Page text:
In Southern Ontario, the anti-wind movement has become quite aggressive. I have first-hand experience of this hate-on-all-things-wind, as turbines are being built by my grandfather’s cottage and home on the lakeshore (and let me tell you, he is not happy).
At family gatherings my grandpa will go off about the health issues, noise, and the unattractiveness of these wind turbines by residential areas. Seeing as he feels so strongly about these green energy initiatives, I decided to look into the issue a little further. As I reviewed both sides of the wind debate, I found most evidence leans towards wind as a sustainable form of energy. There are plenty of common anti-wind myths, although the following are some of the most common:
1) Wind farms are loud. False. In fact, strict guidelines on wind turbines ensure that the noise is at a suitable level for residential areas. On a decibels chart, wind turbines fall around 50 (more than a bedroom but less than an office).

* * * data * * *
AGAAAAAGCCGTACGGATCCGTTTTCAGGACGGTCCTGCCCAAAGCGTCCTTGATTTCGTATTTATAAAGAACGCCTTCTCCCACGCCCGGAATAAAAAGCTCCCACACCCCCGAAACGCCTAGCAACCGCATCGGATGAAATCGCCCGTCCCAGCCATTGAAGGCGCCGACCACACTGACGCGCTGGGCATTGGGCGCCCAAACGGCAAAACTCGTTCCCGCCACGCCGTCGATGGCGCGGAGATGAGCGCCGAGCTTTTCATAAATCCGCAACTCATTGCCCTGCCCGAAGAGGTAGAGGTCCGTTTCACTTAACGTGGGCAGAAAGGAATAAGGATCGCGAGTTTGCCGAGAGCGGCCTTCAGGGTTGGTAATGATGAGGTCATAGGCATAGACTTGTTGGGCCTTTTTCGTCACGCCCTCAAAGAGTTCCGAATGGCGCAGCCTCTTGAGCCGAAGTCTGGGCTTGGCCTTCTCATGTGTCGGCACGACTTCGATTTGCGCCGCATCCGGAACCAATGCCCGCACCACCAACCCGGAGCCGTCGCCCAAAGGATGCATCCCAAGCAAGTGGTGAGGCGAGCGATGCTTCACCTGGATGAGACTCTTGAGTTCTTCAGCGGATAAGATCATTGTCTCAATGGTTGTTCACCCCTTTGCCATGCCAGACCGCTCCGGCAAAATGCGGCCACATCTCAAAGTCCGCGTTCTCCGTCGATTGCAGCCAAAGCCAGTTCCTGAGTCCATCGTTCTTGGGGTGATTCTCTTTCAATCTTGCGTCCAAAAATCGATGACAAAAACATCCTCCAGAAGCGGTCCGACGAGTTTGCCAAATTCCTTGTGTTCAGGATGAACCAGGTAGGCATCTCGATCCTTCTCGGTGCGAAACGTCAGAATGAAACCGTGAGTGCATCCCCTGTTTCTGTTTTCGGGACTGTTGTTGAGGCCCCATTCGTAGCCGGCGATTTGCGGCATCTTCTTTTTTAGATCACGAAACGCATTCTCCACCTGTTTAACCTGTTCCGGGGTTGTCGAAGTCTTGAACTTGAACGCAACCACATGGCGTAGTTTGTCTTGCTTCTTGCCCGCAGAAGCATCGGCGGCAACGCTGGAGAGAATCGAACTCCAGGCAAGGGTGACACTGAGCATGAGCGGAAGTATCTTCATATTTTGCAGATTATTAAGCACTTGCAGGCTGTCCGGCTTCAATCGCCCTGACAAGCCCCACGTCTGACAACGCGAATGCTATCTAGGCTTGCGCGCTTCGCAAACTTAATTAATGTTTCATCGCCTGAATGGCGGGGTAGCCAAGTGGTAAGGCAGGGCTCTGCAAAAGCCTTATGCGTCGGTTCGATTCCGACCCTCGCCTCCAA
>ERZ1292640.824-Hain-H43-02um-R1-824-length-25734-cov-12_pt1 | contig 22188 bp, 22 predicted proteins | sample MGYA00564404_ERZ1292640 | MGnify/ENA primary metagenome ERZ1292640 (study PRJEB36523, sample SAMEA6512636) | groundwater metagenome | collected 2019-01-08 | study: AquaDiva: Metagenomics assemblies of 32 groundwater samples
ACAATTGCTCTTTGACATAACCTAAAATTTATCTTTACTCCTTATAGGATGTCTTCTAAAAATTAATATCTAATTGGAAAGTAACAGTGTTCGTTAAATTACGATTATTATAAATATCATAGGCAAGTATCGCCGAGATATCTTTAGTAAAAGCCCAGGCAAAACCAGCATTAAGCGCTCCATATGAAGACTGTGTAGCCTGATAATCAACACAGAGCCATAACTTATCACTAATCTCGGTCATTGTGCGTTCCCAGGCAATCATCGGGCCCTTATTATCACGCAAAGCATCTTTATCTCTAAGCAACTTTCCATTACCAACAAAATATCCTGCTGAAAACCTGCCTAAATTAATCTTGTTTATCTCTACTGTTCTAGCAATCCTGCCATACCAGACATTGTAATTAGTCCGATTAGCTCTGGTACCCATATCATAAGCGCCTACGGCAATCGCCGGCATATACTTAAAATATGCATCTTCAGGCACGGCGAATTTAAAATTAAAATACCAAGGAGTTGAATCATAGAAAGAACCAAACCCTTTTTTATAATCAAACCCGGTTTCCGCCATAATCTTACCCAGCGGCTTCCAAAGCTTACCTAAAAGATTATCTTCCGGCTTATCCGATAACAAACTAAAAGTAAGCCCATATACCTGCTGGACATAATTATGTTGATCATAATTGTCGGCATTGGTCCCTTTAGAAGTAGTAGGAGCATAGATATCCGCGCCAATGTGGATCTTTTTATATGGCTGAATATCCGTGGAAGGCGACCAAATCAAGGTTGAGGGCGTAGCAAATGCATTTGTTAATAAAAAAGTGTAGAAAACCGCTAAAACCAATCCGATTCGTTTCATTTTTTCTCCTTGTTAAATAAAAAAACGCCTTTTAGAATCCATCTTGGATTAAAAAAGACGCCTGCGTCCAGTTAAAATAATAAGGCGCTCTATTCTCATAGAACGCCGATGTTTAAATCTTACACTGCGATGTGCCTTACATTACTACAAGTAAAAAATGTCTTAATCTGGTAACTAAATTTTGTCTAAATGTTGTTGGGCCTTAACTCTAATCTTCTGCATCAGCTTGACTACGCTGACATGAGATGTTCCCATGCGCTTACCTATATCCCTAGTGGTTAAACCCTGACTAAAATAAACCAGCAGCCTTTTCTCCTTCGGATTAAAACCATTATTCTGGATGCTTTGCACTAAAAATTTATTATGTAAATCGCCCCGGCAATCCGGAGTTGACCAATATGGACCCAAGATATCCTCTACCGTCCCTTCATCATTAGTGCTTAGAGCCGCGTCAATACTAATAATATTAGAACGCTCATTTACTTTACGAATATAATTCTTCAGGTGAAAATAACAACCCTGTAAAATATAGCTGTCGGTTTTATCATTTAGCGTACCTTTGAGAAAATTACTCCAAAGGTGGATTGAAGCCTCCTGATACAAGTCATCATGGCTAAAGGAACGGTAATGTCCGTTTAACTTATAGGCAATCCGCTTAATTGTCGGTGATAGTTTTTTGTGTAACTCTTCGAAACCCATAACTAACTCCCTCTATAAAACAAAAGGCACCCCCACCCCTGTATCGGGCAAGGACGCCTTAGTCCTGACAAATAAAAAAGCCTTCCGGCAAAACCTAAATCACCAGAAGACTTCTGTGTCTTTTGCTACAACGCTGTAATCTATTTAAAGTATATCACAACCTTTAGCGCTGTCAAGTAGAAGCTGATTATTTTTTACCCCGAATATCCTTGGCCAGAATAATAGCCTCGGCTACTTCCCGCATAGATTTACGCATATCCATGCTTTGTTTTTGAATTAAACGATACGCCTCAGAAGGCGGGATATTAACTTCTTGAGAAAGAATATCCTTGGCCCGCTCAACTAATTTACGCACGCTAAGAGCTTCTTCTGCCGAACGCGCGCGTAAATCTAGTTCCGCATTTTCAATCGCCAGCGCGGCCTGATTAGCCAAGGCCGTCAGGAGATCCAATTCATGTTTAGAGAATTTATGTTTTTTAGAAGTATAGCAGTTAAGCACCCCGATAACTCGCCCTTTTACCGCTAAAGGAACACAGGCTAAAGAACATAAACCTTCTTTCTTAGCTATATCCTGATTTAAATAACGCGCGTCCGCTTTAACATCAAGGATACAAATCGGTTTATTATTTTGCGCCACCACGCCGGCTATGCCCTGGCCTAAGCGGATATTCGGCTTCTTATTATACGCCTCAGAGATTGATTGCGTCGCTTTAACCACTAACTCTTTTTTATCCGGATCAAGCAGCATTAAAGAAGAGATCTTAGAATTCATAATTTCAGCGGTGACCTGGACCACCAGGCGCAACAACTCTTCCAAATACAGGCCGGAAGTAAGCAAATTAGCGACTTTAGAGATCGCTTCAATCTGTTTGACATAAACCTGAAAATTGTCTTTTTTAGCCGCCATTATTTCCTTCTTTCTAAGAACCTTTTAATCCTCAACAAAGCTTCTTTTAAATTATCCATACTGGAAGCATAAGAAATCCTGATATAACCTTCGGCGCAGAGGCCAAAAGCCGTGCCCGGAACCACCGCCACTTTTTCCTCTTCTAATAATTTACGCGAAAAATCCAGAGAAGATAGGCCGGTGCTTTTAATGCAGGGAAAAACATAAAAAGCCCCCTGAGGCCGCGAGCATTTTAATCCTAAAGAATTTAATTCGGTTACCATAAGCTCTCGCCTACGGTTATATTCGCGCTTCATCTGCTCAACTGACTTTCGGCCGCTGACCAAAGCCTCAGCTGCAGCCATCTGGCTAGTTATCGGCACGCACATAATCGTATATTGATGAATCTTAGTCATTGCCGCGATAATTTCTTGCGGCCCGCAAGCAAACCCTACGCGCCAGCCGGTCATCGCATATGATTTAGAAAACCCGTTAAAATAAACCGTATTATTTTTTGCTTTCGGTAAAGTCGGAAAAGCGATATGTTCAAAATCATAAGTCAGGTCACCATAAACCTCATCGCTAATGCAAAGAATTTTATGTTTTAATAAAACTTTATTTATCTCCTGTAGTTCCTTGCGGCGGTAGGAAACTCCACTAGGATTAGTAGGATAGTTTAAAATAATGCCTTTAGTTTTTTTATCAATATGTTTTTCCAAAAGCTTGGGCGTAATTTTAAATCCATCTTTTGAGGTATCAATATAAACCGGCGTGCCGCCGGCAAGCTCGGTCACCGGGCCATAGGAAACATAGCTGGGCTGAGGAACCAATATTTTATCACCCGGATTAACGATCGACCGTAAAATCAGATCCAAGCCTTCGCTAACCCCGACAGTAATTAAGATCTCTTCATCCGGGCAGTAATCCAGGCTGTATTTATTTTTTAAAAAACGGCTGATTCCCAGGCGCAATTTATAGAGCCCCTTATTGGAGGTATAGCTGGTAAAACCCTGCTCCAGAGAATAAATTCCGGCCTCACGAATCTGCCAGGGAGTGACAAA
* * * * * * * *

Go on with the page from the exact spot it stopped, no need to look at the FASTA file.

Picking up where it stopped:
2) Wind farms are dangerous to human health. False. Wind farms create no emissions, waste products, or harmful pollutants. Ontario’s Chief Medical Officer of Health performed extensive reviews and concluded that there is no evidence to indicate that the low frequency sounds cause adverse health effects.
3) Wind energy is expensive. False. Ontario’s Environmental Commissioner analyzed the average power bill and found that renewable energy accounts for only 0.2 cents of the average 13 cent/kWh a household pays for electricity.
As for those concerned with the looks of the wind turbines- take a look at the Alberta oil sands and tell me they look better.
Of course those who live near these new wind farms will have concerns with the project, but these misconceptions need to be addressed. So please, give wind a chance!